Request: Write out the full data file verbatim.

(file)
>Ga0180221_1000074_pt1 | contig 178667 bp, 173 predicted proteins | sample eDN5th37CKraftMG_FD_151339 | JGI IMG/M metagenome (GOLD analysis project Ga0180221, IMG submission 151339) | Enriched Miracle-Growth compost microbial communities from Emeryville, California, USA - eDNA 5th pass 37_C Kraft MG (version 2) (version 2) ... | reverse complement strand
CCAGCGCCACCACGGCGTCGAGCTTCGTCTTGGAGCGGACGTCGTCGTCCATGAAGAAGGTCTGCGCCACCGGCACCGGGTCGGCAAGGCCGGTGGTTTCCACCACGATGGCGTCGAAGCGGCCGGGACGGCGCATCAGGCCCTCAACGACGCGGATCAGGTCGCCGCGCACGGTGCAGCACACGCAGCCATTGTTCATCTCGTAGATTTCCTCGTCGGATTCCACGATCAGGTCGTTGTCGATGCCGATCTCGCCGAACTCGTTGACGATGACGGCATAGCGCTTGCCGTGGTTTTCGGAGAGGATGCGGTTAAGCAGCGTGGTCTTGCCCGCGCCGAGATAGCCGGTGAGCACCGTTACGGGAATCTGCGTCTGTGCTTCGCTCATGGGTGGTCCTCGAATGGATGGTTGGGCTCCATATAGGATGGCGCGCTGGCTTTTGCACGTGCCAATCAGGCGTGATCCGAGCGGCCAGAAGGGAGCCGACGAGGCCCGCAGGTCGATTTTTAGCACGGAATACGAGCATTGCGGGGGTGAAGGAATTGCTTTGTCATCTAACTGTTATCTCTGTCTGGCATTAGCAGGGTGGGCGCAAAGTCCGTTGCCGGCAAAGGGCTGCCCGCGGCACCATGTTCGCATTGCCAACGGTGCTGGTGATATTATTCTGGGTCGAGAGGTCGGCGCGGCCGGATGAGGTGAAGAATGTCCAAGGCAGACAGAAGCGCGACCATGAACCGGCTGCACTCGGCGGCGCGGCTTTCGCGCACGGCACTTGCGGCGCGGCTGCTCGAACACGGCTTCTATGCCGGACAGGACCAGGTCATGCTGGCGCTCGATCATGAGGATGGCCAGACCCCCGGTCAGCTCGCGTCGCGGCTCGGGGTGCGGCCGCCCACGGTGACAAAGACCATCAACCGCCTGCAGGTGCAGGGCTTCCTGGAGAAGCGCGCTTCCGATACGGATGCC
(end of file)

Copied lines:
>Ga0180221_1000074_pt1 | contig 178667 bp, 173 predicted proteins | sample eDN5th37CKraftMG_FD_151339 | JGI IMG/M metagenome (GOLD analysis project Ga0180221, IMG submission 151339) | Enriched Miracle-Growth compost microbial communities from Emeryville, California, USA - eDNA 5th pass 37_C Kraft MG (version 2) (version 2) ... | reverse complement strand
CCAGCGCCACCACGGCGTCGAGCTTCGTCTTGGAGCGGACGTCGTCGTCCATGAAGAAGGTCTGCGCCACCGGCACCGGGTCGGCAAGGCCGGTGGTTTCCACCACGATGGCGTCGAAGCGGCCGGGACGGCGCATCAGGCCCTCAACGACGCGGATCAGGTCGCCGCGCACGGTGCAGCACACGCAGCCATTGTTCATCTCGTAGATTTCCTCGTCGGATTCCACGATCAGGTCGTTGTCGATGCCGATCTCGCCGAACTCGTTGACGATGACGGCATAGCGCTTGCCGTGGTTTTCGGAGAGGATGCGGTTAAGCAGCGTGGTCTTGCCCGCGCCGAGATAGCCGGTGAGCACCGTTACGGGAATCTGCGTCTGTGCTTCGCTCATGGGTGGTCCTCGAATGGATGGTTGGGCTCCATATAGGATGGCGCGCTGGCTTTTGCACGTGCCAATCAGGCGTGATCCGAGCGGCCAGAAGGGAGCCGACGAGGCCCGCAGGTCGATTTTTAGCACGGAATACGAGCATTGCGGGGGTGAAGGAATTGCTTTGTCATCTAACTGTTATCTCTGTCTGGCATTAGCAGGGTGGGCGCAAAGTCCGTTGCCGGCAAAGGGCTGCCCGCGGCACCATGTTCGCATTGCCAACGGTGCTGGTGATATTATTCTGGGTCGAGAGGTCGGCGCGGCCGGATGAGGTGAAGAATGTCCAAGGCAGACAGAAGCGCGACCATGAACCGGCTGCACTCGGCGGCGCGGCTTTCGCGCACGGCACTTGCGGCGCGGCTGCTCGAACACGGCTTCTATGCCGGACAGGACCAGGTCATGCTGGCGCTCGATCATGAGGATGGCCAGACCCCCGGTCAGCTCGCGTCGCGGCTCGGGGTGCGGCCGCCCACGGTGACAAAGACCATCAACCGCCTGCAGGTGCAGGGCTTCCTGGAGAAGCGCGCTTCCGATACGGATGCC